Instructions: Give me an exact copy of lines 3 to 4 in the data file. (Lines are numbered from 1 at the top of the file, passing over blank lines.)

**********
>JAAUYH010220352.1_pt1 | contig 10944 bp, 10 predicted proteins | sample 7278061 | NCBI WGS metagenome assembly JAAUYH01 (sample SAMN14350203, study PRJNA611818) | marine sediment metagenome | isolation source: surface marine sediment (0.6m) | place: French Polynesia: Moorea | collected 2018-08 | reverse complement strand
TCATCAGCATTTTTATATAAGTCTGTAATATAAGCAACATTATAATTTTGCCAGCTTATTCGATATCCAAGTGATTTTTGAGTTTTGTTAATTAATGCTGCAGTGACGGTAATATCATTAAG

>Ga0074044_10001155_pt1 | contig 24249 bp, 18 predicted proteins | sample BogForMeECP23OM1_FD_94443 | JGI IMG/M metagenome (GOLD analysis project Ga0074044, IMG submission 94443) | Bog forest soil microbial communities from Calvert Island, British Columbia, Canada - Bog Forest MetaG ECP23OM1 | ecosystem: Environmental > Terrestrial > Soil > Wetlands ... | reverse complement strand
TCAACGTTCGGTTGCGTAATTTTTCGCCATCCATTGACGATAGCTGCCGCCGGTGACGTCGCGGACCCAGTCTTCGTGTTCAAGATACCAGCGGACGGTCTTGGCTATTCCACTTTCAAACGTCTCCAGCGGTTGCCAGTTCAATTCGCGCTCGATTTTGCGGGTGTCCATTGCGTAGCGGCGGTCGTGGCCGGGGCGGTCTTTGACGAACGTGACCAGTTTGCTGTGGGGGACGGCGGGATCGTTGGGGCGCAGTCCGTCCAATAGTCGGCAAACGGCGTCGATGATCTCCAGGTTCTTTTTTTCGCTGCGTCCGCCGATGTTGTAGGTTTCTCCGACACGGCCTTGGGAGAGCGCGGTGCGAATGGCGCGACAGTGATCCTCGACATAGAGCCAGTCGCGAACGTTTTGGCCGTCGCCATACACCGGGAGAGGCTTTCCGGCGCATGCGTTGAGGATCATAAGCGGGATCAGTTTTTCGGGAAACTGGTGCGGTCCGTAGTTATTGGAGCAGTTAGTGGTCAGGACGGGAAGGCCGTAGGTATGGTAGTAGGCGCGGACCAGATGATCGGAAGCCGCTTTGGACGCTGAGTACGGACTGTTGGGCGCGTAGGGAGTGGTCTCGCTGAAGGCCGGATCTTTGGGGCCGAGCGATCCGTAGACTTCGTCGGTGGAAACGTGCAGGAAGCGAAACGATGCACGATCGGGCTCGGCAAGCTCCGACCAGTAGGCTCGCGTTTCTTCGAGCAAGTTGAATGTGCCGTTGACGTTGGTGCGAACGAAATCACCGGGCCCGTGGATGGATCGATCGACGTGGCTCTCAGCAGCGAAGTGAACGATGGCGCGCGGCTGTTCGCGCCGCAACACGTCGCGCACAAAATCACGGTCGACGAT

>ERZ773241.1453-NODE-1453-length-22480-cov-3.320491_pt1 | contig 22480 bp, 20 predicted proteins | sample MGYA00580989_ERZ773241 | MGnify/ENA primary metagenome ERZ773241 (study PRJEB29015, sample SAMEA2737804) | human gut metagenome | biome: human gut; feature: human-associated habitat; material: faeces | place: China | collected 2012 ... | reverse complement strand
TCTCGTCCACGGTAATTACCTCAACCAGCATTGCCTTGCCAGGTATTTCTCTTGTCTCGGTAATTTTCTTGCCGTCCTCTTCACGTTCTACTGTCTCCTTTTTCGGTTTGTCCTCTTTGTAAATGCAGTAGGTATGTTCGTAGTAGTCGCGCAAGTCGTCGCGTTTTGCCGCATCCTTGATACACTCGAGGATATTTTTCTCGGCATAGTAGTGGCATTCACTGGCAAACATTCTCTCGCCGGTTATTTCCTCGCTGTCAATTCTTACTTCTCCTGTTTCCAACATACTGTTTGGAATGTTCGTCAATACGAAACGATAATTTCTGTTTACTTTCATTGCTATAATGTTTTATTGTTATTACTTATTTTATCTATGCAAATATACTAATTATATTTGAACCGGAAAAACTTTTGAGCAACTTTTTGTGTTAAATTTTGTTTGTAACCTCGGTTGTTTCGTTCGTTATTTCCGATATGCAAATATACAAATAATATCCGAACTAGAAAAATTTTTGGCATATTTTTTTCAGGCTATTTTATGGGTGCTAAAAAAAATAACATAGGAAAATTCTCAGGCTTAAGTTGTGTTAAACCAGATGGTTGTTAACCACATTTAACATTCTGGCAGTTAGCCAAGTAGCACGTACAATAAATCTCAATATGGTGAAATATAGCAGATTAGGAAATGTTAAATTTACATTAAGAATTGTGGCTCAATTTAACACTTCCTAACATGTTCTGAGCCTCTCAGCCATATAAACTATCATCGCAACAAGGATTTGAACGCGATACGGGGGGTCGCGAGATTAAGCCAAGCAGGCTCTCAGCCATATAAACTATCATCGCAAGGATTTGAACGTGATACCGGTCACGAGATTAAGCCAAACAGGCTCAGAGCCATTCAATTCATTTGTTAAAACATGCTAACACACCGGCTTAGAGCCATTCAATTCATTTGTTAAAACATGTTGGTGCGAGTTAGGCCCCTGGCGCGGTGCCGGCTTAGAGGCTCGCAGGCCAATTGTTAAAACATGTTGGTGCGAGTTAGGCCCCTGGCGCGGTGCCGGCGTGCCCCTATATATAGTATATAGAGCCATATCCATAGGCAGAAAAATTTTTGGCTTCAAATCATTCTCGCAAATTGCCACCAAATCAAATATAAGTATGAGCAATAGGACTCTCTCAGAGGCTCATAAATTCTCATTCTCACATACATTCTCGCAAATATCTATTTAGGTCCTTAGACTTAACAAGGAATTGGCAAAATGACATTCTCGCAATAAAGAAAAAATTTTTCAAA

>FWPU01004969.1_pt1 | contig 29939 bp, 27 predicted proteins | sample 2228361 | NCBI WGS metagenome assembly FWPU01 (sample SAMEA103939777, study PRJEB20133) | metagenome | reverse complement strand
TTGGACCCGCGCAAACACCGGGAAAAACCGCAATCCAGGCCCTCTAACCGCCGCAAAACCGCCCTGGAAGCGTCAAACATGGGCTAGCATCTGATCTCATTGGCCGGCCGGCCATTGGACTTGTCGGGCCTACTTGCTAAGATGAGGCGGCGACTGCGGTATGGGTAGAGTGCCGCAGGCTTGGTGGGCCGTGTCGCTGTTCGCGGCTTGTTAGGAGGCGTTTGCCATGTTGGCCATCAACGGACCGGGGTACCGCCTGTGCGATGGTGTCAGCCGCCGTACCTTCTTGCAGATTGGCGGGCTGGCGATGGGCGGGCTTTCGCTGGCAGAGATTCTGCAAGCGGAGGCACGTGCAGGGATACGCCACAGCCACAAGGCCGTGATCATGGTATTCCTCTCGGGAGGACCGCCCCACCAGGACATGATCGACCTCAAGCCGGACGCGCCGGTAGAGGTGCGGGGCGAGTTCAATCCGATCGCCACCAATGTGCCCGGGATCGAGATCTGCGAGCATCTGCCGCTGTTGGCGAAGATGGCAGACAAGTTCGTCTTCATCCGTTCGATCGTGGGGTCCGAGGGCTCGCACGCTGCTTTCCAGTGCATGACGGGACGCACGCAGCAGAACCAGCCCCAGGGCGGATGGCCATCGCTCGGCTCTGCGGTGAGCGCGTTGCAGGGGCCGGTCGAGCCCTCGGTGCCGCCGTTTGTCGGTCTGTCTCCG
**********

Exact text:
>Ga0074044_10001155_pt1 | contig 24249 bp, 18 predicted proteins | sample BogForMeECP23OM1_FD_94443 | JGI IMG/M metagenome (GOLD analysis project Ga0074044, IMG submission 94443) | Bog forest soil microbial communities from Calvert Island, British Columbia, Canada - Bog Forest MetaG ECP23OM1 | ecosystem: Environmental > Terrestrial > Soil > Wetlands ... | reverse complement strand
TCAACGTTCGGTTGCGTAATTTTTCGCCATCCATTGACGATAGCTGCCGCCGGTGACGTCGCGGACCCAGTCTTCGTGTTCAAGATACCAGCGGACGGTCTTGGCTATTCCACTTTCAAACGTCTCCAGCGGTTGCCAGTTCAATTCGCGCTCGATTTTGCGGGTGTCCATTGCGTAGCGGCGGTCGTGGCCGGGGCGGTCTTTGACGAACGTGACCAGTTTGCTGTGGGGGACGGCGGGATCGTTGGGGCGCAGTCCGTCCAATAGTCGGCAAACGGCGTCGATGATCTCCAGGTTCTTTTTTTCGCTGCGTCCGCCGATGTTGTAGGTTTCTCCGACACGGCCTTGGGAGAGCGCGGTGCGAATGGCGCGACAGTGATCCTCGACATAGAGCCAGTCGCGAACGTTTTGGCCGTCGCCATACACCGGGAGAGGCTTTCCGGCGCATGCGTTGAGGATCATAAGCGGGATCAGTTTTTCGGGAAACTGGTGCGGTCCGTAGTTATTGGAGCAGTTAGTGGTCAGGACGGGAAGGCCGTAGGTATGGTAGTAGGCGCGGACCAGATGATCGGAAGCCGCTTTGGACGCTGAGTACGGACTGTTGGGCGCGTAGGGAGTGGTCTCGCTGAAGGCCGGATCTTTGGGGCCGAGCGATCCGTAGACTTCGTCGGTGGAAACGTGCAGGAAGCGAAACGATGCACGATCGGGCTCGGCAAGCTCCGACCAGTAGGCTCGCGTTTCTTCGAGCAAGTTGAATGTGCCGTTGACGTTGGTGCGAACGAAATCACCGGGCCCGTGGATGGATCGATCGACGTGGCTCTCAGCAGCGAAGTGAACGATGGCGCGCGGCTGTTCGCGCCGCAACACGTCGCGCACAAAATCACGGTCGACGAT